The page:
Last hot days of the honeymoon

I'm a few days away from the beginning of the behemoth of the third trimester (not all pregnancy weeks are equal), which leers at me with a wink askew from the approaching shadows...and I admit, I am scared.

I know everything is going to become more difficult and it's already no picnic (and here I am solely using the idiom, for in truth picnics can be quite stressful - what charcuterie to bring? What fromage? What vin? Whom to invite? How not to invite those insufferable people that have clawed their way to the periphery of the group and are clutching as if their health depended on immersion into the clique).

Not only am I finding the weight difficult to deal with (unashamedly making suggestive statements to hubby in order to lure him into more foot massages which readily will simply turn to "another, please" with an expectant smile on my face-  he can't say no to the belly, right?) and am never comfortable, although most comfortable with my pregnancy pillow (my new best friend!) and ordinary movements difficult to negotiate (such as putting on my shoes, getting out of our futon-style bed and soon fearing issues with that delicate act of independent personhood, wiping my own butt), but my brain has packed up shop and is currently sipping a white Bordeaux, looking out wistfully at the shore in Côte d'Azur leaving me to scramble with no short term memory, unforgivable syntax and the logical aptitude of a maggot.

Just a few minutes ago, during a call in which I explained my hubby and I had to leave our loft in the village which we love so much, I stated to a somewhat awkwardly silent reception that "unfortunately, we're having a baby in two months and have to leave." A few days ago, I signed my name "Australia" in an email, albeit I did not feel overly patriotic at the time (in fact I had just been reading some delightful insights by our PM and was lugubriously laughing) although to my credit, both proper nouns start with "A" and have nine letters.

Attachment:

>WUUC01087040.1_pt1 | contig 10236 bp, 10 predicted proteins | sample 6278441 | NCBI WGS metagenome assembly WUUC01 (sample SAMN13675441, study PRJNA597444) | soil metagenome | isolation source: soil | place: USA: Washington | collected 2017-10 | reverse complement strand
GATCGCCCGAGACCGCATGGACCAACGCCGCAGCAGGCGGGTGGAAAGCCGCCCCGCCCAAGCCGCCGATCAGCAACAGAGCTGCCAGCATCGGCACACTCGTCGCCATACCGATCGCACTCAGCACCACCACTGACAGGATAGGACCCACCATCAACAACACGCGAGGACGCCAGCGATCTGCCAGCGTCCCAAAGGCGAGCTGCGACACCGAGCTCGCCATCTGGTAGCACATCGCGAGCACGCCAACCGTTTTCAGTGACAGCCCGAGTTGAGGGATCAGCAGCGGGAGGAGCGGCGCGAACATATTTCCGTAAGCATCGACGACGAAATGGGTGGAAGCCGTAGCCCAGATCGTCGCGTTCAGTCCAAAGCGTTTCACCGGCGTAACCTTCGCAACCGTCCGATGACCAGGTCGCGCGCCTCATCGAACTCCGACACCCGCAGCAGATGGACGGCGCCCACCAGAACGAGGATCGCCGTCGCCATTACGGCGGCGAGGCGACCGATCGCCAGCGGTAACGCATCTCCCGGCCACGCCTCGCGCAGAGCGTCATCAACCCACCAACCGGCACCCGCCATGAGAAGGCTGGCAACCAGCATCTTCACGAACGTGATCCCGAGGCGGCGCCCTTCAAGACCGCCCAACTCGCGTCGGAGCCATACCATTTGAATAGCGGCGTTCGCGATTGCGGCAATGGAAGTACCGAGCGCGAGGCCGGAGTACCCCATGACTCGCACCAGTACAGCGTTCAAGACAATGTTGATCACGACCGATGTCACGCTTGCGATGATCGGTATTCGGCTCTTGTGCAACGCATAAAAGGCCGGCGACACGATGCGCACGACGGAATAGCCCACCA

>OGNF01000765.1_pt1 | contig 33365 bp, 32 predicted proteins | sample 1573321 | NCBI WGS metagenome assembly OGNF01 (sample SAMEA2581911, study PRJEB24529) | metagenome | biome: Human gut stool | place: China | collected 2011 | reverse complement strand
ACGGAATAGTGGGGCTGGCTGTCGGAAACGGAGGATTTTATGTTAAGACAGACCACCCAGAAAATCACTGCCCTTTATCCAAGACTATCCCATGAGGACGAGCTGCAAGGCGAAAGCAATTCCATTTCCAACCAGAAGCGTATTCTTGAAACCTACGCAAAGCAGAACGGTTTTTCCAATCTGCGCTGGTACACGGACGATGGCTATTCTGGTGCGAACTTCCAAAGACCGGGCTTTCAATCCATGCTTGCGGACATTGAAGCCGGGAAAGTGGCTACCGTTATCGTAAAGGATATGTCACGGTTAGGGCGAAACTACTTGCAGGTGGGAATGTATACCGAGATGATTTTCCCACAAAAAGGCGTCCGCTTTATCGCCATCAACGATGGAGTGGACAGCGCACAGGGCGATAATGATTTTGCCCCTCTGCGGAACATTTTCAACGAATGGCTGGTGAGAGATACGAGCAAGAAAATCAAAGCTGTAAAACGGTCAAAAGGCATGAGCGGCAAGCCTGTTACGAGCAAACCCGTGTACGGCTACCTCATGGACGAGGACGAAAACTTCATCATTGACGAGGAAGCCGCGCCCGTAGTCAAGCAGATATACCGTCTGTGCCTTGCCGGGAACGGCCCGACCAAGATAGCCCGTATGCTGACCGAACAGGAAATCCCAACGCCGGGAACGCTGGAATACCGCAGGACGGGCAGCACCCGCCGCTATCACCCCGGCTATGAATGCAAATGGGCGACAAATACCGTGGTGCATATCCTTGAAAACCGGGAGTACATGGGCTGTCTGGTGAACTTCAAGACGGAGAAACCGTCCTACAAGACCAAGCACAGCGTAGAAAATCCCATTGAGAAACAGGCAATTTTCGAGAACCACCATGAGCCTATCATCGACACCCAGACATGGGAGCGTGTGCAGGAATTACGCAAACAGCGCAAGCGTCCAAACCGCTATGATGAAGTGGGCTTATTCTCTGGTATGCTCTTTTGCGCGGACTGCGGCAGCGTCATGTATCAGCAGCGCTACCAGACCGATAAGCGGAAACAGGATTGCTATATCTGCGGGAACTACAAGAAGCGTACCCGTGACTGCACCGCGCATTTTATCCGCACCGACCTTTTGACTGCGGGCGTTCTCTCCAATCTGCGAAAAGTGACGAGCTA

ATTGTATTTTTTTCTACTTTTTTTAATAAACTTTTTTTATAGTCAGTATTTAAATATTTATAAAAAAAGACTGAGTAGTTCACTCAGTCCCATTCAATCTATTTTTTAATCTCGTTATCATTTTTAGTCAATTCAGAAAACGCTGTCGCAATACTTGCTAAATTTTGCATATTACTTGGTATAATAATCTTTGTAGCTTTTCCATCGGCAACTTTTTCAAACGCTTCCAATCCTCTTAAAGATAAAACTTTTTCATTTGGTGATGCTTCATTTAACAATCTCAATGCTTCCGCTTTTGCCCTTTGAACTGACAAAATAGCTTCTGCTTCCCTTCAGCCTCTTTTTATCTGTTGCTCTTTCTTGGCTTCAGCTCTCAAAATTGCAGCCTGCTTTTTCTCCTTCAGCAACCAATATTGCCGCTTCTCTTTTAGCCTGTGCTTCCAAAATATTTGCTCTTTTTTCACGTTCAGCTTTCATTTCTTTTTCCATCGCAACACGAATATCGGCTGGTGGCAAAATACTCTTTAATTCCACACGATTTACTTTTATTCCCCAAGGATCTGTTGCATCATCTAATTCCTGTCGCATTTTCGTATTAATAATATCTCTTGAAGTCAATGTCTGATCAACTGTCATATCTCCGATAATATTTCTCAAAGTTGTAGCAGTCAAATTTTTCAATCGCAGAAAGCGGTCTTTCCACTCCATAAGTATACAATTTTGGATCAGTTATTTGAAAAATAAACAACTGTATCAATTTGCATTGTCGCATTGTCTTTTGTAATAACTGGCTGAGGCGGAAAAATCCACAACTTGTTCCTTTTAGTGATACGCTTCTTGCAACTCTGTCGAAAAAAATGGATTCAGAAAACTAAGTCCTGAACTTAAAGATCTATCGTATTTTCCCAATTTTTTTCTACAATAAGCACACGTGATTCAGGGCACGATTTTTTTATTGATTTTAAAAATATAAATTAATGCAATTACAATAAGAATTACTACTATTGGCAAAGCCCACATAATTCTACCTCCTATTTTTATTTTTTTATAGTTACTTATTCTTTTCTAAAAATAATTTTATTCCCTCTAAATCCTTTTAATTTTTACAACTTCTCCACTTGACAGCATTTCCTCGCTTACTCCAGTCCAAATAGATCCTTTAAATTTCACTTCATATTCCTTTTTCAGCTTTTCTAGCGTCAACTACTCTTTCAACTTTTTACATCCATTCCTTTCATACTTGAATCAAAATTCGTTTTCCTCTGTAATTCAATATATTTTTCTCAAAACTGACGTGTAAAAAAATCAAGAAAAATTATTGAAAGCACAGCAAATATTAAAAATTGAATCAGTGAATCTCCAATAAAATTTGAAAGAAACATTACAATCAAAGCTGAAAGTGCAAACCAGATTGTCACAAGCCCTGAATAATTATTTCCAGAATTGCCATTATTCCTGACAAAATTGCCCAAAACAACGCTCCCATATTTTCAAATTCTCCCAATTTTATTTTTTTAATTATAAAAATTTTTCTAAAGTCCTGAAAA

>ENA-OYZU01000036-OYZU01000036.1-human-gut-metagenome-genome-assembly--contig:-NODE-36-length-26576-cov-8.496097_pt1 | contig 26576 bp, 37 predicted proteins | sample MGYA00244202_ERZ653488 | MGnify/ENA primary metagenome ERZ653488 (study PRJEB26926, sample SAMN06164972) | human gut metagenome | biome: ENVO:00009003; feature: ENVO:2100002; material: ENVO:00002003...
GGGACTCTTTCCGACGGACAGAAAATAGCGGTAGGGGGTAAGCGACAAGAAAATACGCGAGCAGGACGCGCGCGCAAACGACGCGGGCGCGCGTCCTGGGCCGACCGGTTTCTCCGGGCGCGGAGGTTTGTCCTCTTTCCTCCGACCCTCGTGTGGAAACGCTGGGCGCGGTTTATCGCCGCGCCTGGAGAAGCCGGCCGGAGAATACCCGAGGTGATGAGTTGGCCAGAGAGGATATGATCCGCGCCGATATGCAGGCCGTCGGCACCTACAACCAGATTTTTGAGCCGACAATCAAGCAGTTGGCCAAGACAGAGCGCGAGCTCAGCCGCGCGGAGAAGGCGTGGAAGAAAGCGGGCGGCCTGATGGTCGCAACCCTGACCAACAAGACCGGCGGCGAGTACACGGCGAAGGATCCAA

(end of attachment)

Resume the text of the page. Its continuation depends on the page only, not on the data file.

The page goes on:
I can only imagine the delightful gaffes I will make at the pretrial conference at the Southern District I have coming up. On the positive, it may give opposing counsel a false sense of security, which I trust I will crush when my intellect returns from its sun dappled sojourn.

My dad, an avid believer of Murphy's Law, always quick to say that things go wrong just at the moment you need them the most (with a smile that invades any conversation and a laugh with seismic effect), thought it hilarious that our A-C went kaput a few days ago. I did not find the same humour during the 33 degree (celsius people, nine years in this country and I still don't get Fahrenheit - I wonder if it's a question on the citizenship exam?) heat, not exactly uncommon for mid July in the city. I drenched myself under a cold shower trying to keep all thoughts on the world's freshwater crisis firmly tamed. I stuck my head in the fridge and ignored creeping thoughts as to the needless emissions I was creating. I even strolled over to the supermarket a block away and walked around the frozen food aisle, acting interested at bags of frozen pees and pizza to get away from the strangling heat until the staff started passing me by with inspecting looks and I knew it was time to face the heat anew.

And so a new trimester begins...


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